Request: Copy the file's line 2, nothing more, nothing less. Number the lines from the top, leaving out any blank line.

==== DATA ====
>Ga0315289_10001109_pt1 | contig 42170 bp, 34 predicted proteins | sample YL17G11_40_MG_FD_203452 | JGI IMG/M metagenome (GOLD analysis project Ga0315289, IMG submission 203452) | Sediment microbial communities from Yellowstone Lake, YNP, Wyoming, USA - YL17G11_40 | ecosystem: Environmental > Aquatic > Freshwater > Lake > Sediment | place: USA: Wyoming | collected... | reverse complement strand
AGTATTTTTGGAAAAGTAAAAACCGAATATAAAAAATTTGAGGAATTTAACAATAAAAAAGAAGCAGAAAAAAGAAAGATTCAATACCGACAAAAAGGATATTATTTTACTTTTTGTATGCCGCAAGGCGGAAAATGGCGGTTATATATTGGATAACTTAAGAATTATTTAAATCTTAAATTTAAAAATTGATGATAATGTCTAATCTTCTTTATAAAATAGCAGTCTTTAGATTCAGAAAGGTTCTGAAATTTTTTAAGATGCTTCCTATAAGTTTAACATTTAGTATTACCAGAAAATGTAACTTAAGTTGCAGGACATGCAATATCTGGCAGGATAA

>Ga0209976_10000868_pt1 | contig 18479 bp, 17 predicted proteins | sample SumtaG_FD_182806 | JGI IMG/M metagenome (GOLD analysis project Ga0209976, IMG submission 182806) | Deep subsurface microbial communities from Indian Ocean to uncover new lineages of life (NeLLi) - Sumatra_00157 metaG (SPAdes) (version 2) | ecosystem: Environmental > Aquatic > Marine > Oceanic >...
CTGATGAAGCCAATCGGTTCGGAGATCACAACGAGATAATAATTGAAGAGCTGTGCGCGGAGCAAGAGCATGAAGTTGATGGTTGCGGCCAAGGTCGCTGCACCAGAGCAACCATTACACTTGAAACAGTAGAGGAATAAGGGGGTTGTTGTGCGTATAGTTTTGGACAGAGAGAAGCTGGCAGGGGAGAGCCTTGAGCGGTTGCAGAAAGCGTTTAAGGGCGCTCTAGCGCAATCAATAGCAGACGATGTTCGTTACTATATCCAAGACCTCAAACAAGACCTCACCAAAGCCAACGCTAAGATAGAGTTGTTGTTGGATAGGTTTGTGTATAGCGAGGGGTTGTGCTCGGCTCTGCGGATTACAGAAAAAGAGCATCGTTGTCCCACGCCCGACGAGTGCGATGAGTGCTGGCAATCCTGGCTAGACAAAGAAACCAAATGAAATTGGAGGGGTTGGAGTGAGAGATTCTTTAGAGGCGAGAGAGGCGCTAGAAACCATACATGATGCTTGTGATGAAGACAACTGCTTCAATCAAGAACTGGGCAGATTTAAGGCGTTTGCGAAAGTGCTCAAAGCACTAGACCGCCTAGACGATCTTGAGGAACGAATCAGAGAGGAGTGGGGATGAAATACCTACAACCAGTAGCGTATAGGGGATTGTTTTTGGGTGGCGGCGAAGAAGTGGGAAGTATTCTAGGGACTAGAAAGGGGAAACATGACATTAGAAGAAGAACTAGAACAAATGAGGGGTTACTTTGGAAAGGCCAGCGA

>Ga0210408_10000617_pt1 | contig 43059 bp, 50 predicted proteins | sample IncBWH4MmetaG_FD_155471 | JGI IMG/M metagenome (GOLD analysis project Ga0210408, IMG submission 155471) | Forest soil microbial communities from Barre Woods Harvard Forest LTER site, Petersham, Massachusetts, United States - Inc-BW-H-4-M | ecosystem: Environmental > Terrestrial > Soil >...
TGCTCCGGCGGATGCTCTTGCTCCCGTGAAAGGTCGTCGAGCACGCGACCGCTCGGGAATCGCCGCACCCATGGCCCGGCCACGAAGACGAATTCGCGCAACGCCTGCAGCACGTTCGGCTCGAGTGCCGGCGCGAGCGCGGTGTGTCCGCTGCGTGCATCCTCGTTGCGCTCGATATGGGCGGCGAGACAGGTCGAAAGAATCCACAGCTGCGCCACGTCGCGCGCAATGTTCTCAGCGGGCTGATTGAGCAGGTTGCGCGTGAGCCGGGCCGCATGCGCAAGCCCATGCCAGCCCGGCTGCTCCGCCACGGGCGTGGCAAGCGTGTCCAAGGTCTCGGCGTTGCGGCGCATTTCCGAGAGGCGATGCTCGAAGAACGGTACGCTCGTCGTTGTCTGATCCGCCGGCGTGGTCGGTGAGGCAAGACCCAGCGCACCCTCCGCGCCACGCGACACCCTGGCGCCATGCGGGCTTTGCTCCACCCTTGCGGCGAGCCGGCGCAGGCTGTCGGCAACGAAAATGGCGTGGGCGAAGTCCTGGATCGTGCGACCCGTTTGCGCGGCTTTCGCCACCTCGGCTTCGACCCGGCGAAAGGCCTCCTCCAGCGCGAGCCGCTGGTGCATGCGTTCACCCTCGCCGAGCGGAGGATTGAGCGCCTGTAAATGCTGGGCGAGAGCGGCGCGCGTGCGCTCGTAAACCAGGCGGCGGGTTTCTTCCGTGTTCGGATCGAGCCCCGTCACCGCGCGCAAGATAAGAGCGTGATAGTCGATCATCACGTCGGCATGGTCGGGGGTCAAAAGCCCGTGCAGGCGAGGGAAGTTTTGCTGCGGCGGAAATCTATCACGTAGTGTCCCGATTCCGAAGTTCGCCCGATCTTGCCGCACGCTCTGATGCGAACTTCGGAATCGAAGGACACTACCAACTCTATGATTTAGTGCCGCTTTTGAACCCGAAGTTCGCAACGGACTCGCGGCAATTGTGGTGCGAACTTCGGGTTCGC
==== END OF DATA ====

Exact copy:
AGTATTTTTGGAAAAGTAAAAACCGAATATAAAAAATTTGAGGAATTTAACAATAAAAAAGAAGCAGAAAAAAGAAAGATTCAATACCGACAAAAAGGATATTATTTTACTTTTTGTATGCCGCAAGGCGGAAAATGGCGGTTATATATTGGATAACTTAAGAATTATTTAAATCTTAAATTTAAAAATTGATGATAATGTCTAATCTTCTTTATAAAATAGCAGTCTTTAGATTCAGAAAGGTTCTGAAATTTTTTAAGATGCTTCCTATAAGTTTAACATTTAGTATTACCAGAAAATGTAACTTAAGTTGCAGGACATGCAATATCTGGCAGGATAA